"Rebels" Near Defeat - US Plays WMD Card US to Give
Military Support to Syrian Rebels as ‘Red Line' Crossed
June 14, 2013
Clearing House - "RT"
concluding that the Syrian government has used chemical weapons
against the country's insurgency, thus crossing a ‘red line,’
the Obama administration has decided to start sending arms to
anti-Assad rebels for the first time since, officials say.
An internal memorandum circulating within the Obama
administration has assessed that chemical weapons, most likely
the nerve gas sarin, were used multiple times in battle against
the Syrian rebels.
The “intelligence community assesses that the Assad regime has
used chemical weapons on a small scale against the opposition
multiple times in the last year,” according to that memo, as
cited by The New York Times.
President Obama has authorized to release of at least some US
arms for Syria’s rebels as part of new military and political
aid measures, according to a source who spoke with Reuters.
White House officials speculated over evidence that nerve gas
had been used as of April, but that evidence is now being called
“definitive” – with Congressional sources describing the
conclusion as crossing the “red line” for US military
intervention or backing as previously defined by the president.
"The president has made a decision about providing more support
to the opposition, that will involve providing direct support to
the (Supreme Military Council), that includes military support,"
Deputy National Security Advisor Ben Rhodes told reporters on a
conference call on Thursday.
"This is going to be different in both scope and scale in terms
of what we are providing to the SMC than what we have provided
before," he adds.
According to officials who spoke with the Wall Street Journal on
Thursday, the US military is currently considering a proposal
for arming factions of the Syrian insurgency – as well as
establishing a limited no-fly zone over the country to be
enforced from nearby Jordanian territory.
That no-fly zone could stretch for up to 25 miles into Syrian
territory, and would be set up in a bid to train and equip rebel
forces and protect refugees, officials said.
A no-fly zone would not require the destruction of Syrian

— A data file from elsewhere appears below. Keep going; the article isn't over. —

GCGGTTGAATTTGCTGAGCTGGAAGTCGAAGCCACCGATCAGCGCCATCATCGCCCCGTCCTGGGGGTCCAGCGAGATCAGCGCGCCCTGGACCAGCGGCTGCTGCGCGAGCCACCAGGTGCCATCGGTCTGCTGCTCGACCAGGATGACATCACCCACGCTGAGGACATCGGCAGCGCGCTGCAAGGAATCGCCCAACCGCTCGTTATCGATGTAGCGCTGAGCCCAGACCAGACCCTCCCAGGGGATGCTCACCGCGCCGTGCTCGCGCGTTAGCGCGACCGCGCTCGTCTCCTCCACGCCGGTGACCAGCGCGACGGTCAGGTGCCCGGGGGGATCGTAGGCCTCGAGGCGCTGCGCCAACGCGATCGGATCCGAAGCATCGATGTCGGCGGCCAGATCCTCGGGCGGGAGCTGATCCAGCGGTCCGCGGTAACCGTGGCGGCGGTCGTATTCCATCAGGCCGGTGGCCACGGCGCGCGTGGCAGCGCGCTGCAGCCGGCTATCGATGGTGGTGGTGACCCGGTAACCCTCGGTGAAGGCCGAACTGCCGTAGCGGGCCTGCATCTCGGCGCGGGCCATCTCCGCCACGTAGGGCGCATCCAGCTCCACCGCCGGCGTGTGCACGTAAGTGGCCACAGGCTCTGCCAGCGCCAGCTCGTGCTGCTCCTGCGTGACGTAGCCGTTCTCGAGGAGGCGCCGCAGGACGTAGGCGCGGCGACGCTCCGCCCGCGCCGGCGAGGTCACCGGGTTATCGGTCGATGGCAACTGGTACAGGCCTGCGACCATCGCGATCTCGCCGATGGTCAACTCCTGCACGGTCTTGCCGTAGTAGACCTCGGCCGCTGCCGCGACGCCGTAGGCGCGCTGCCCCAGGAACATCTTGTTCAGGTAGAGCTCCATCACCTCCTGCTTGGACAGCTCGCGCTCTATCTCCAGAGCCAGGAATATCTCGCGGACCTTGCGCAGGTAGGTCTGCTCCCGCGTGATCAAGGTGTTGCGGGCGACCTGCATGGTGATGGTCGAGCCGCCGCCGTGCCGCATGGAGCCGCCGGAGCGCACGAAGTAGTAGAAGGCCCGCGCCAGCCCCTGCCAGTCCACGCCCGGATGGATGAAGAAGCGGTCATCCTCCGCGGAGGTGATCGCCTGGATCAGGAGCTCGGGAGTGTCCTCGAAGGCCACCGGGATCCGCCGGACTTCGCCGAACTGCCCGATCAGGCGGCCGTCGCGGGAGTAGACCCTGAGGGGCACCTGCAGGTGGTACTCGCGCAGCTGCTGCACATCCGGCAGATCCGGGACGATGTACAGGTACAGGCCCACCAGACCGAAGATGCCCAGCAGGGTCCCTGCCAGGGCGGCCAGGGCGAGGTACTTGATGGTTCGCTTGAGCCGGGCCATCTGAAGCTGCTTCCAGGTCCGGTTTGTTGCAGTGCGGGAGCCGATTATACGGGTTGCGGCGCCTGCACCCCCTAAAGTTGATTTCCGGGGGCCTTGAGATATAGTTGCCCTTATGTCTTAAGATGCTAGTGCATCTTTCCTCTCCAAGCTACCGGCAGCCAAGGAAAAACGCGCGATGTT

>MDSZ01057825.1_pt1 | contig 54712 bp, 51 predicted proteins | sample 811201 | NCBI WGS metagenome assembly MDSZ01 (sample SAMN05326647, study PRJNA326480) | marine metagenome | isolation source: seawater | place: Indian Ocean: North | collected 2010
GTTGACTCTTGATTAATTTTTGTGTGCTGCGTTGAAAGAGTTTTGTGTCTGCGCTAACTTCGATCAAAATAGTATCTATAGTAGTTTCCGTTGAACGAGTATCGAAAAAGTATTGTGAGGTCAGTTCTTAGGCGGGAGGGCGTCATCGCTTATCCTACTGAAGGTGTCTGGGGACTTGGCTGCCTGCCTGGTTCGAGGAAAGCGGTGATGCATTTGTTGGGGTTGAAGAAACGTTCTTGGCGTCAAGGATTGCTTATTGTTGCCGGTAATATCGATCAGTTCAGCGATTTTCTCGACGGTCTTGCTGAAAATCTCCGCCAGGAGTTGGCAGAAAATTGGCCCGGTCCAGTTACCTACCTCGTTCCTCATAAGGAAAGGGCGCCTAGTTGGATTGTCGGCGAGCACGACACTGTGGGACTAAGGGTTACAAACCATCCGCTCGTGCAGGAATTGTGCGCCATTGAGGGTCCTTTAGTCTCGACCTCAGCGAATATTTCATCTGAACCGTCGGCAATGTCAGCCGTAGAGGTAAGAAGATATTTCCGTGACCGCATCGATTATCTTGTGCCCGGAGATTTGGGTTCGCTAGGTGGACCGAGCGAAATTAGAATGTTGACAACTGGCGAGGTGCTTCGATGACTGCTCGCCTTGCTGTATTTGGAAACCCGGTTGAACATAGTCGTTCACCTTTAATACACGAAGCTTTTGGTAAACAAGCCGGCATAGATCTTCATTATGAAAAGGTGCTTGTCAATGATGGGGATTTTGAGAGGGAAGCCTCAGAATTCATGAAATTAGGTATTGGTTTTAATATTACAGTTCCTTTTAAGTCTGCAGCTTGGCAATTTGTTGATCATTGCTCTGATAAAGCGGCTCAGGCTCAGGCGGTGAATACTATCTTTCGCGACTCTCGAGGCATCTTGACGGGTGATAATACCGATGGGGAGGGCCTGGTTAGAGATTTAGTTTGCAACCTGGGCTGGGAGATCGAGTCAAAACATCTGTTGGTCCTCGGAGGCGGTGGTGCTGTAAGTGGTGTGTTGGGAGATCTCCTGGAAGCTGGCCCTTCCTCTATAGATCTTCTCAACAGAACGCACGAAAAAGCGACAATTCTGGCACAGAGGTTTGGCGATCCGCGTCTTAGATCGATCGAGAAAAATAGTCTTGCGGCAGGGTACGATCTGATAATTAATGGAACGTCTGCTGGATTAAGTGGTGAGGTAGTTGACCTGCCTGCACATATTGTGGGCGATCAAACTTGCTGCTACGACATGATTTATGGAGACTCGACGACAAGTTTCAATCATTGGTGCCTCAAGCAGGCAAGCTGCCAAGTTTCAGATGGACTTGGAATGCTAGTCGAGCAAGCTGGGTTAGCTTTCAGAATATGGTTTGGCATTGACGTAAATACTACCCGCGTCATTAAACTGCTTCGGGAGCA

antiaircraft batteries, according to the accounts cited in
American media. The White House could alternatively authorize
the arming and training of the Syrian opposition in Jordan
without a no-fly zone.
Congress was being notified of the conclusions over chemical
weapons use in the country on Thursday in classified documents.
Findings were corroborated by evidence sent to the US by France,
which along with the UK claimed that Assad’s forces had used
"There is a growing body persuasive evidence showing that the
regime used - and continues to use - chemical weapons, including
sarin," a spokesman for Britain's Foreign Office said Thursday.
"The room for doubt continues to diminish. Assad must grant the
UN investigation unrestricted access to investigate on the
ground in Syria and establish the full facts," he added.
In a conference call to reporters on Thursday, the White House
said that the intelligence community estimates that as many as
150 people, or about 0.16 per cent (0.0016) of the 93,000
reported deaths in the Syrian conflict, could have been a result
of chemical weapons used by pro-Assad forces.
The White House said during the same call that the US “will make
decisions on our own timeline" regarding the next steps on
Syria. President Obama will consult with G8 partners, including
Russia, about Syria next week.
Republican senators John McCain and Lindsay Graham called on the
US to provide "lethal assistance, especially ammunition & heavy
weapons" to Syria’s rebels on Thursday.
“The President must rally an international coalition to take
military actions to degrade Assad’s ability to use airpower and
ballistic missiles and to move and resupply his forces around
the battlefield by air,” said a joint statement by the pair.
As a UN probe was underway into allegations of chemical weapons
use in May, lead investigator Carla Del Ponte said the findings
showed that rebels were behind at least one chemical weapons
attack. "This was used on the part of the opposition, the
rebels, not by the government authorities," Del Ponte told Swiss
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